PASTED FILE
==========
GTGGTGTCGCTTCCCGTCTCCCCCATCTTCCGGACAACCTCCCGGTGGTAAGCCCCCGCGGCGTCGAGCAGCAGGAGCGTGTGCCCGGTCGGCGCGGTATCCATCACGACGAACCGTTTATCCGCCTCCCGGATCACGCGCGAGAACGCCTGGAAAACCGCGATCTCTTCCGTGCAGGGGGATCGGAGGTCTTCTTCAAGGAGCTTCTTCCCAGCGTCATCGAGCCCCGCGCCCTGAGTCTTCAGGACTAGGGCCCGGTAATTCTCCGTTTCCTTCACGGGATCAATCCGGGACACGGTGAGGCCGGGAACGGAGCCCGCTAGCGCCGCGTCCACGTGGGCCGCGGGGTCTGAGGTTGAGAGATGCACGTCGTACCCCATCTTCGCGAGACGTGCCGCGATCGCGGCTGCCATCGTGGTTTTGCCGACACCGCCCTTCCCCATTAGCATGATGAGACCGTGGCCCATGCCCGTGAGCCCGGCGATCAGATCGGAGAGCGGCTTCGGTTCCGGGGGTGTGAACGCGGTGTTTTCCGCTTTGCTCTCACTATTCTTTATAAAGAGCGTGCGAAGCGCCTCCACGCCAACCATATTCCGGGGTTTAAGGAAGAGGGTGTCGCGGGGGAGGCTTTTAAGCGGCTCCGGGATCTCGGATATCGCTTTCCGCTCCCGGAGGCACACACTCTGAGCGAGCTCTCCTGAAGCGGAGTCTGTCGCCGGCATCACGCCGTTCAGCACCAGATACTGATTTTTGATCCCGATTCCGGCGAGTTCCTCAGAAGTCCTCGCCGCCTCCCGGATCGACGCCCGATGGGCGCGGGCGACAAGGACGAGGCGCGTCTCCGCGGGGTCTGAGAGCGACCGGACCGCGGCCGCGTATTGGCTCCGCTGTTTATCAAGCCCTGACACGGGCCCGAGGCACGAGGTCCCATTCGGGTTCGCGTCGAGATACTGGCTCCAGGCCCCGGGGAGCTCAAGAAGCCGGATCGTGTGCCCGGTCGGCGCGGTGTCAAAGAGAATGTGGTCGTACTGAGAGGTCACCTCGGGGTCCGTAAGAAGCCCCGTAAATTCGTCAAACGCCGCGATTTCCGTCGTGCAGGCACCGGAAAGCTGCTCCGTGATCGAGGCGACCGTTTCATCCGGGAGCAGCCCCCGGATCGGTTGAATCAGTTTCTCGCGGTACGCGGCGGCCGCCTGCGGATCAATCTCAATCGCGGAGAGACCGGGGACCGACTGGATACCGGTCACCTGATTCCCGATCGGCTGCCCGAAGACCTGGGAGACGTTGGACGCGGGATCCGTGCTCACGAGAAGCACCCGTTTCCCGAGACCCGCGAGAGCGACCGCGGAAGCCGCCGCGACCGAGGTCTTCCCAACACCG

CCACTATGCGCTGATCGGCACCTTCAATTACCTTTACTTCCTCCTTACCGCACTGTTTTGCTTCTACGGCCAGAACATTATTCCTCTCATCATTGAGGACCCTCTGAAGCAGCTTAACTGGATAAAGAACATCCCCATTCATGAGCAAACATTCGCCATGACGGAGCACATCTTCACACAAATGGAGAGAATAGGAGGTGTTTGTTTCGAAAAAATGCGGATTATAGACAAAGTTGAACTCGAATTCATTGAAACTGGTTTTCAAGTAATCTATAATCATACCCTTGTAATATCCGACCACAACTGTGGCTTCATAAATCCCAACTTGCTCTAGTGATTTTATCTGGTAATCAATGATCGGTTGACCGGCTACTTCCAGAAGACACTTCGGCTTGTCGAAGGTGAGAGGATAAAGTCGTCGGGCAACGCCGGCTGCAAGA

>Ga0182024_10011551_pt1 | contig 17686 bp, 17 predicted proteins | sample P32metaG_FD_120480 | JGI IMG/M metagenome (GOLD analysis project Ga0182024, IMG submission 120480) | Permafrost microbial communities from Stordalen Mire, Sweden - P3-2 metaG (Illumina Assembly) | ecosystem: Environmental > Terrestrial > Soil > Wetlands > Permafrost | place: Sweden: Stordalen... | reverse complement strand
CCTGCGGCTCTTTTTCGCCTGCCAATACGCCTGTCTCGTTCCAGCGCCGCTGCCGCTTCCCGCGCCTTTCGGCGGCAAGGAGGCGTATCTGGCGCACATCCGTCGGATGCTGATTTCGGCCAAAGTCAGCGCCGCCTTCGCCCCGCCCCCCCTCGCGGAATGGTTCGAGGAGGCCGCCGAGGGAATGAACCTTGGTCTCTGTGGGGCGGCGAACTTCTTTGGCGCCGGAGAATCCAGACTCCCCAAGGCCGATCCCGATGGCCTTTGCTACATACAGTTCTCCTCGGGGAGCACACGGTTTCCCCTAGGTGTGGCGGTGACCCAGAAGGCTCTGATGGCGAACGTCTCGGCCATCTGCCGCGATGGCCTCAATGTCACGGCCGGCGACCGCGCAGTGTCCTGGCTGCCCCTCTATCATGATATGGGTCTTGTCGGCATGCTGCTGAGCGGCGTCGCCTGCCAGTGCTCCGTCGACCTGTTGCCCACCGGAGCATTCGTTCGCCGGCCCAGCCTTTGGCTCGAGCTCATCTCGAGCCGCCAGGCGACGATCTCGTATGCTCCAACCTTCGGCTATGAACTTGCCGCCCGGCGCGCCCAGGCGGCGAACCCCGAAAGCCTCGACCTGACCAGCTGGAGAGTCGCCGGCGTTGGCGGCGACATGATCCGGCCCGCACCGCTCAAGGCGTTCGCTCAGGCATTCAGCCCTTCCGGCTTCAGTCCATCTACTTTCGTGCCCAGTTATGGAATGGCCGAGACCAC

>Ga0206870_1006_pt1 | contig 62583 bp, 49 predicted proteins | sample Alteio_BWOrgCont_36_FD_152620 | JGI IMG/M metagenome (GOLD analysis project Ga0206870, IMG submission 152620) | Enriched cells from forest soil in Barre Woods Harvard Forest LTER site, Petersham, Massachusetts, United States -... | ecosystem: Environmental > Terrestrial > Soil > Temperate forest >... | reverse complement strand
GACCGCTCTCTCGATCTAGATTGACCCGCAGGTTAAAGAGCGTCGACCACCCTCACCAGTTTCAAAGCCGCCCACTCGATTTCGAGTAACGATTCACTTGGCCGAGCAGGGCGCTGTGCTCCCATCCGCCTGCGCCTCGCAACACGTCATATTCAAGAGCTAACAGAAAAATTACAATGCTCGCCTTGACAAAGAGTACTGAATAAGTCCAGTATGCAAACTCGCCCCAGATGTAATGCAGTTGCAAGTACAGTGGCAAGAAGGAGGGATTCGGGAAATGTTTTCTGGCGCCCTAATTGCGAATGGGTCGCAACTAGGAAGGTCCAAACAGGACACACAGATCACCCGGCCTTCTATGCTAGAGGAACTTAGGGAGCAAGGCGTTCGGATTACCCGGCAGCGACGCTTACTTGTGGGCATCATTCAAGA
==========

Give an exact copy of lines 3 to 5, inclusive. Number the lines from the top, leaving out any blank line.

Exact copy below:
>Ga0182024_10011551_pt1 | contig 17686 bp, 17 predicted proteins | sample P32metaG_FD_120480 | JGI IMG/M metagenome (GOLD analysis project Ga0182024, IMG submission 120480) | Permafrost microbial communities from Stordalen Mire, Sweden - P3-2 metaG (Illumina Assembly) | ecosystem: Environmental > Terrestrial > Soil > Wetlands > Permafrost | place: Sweden: Stordalen... | reverse complement strand
CCTGCGGCTCTTTTTCGCCTGCCAATACGCCTGTCTCGTTCCAGCGCCGCTGCCGCTTCCCGCGCCTTTCGGCGGCAAGGAGGCGTATCTGGCGCACATCCGTCGGATGCTGATTTCGGCCAAAGTCAGCGCCGCCTTCGCCCCGCCCCCCCTCGCGGAATGGTTCGAGGAGGCCGCCGAGGGAATGAACCTTGGTCTCTGTGGGGCGGCGAACTTCTTTGGCGCCGGAGAATCCAGACTCCCCAAGGCCGATCCCGATGGCCTTTGCTACATACAGTTCTCCTCGGGGAGCACACGGTTTCCCCTAGGTGTGGCGGTGACCCAGAAGGCTCTGATGGCGAACGTCTCGGCCATCTGCCGCGATGGCCTCAATGTCACGGCCGGCGACCGCGCAGTGTCCTGGCTGCCCCTCTATCATGATATGGGTCTTGTCGGCATGCTGCTGAGCGGCGTCGCCTGCCAGTGCTCCGTCGACCTGTTGCCCACCGGAGCATTCGTTCGCCGGCCCAGCCTTTGGCTCGAGCTCATCTCGAGCCGCCAGGCGACGATCTCGTATGCTCCAACCTTCGGCTATGAACTTGCCGCCCGGCGCGCCCAGGCGGCGAACCCCGAAAGCCTCGACCTGACCAGCTGGAGAGTCGCCGGCGTTGGCGGCGACATGATCCGGCCCGCACCGCTCAAGGCGTTCGCTCAGGCATTCAGCCCTTCCGGCTTCAGTCCATCTACTTTCGTGCCCAGTTATGGAATGGCCGAGACCAC

>Ga0206870_1006_pt1 | contig 62583 bp, 49 predicted proteins | sample Alteio_BWOrgCont_36_FD_152620 | JGI IMG/M metagenome (GOLD analysis project Ga0206870, IMG submission 152620) | Enriched cells from forest soil in Barre Woods Harvard Forest LTER site, Petersham, Massachusetts, United States -... | ecosystem: Environmental > Terrestrial > Soil > Temperate forest >... | reverse complement strand